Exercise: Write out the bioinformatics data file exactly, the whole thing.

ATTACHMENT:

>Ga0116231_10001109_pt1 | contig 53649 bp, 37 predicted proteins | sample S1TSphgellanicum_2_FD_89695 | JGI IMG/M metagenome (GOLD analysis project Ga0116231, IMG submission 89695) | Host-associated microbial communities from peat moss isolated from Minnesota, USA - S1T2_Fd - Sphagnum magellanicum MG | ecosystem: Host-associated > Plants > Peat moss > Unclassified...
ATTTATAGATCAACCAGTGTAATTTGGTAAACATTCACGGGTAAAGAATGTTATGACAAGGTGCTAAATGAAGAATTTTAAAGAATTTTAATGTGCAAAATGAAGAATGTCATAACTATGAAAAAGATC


>Ga0116231_10001109_pt1 | contig 53649 bp, 37 predicted proteins | sample S1TSphgellanicum_2_FD_89695 | JGI IMG/M metagenome (GOLD analysis project Ga0116231, IMG submission 89695) | Host-associated microbial communities from peat moss isolated from Minnesota, USA - S1T2_Fd - Sphagnum magellanicum MG | ecosystem: Host-associated > Plants > Peat moss > Unclassified...
ATTTATAGATCAACCAGTGTAATTTGGTAAACATTCACGGGTAAAGAATGTTATGACAAGGTGCTAAATGAAGAATTTTAAAGAATTTTAATGTGCAAAATGAAGAATGTCATAACTATGAAAAAGATC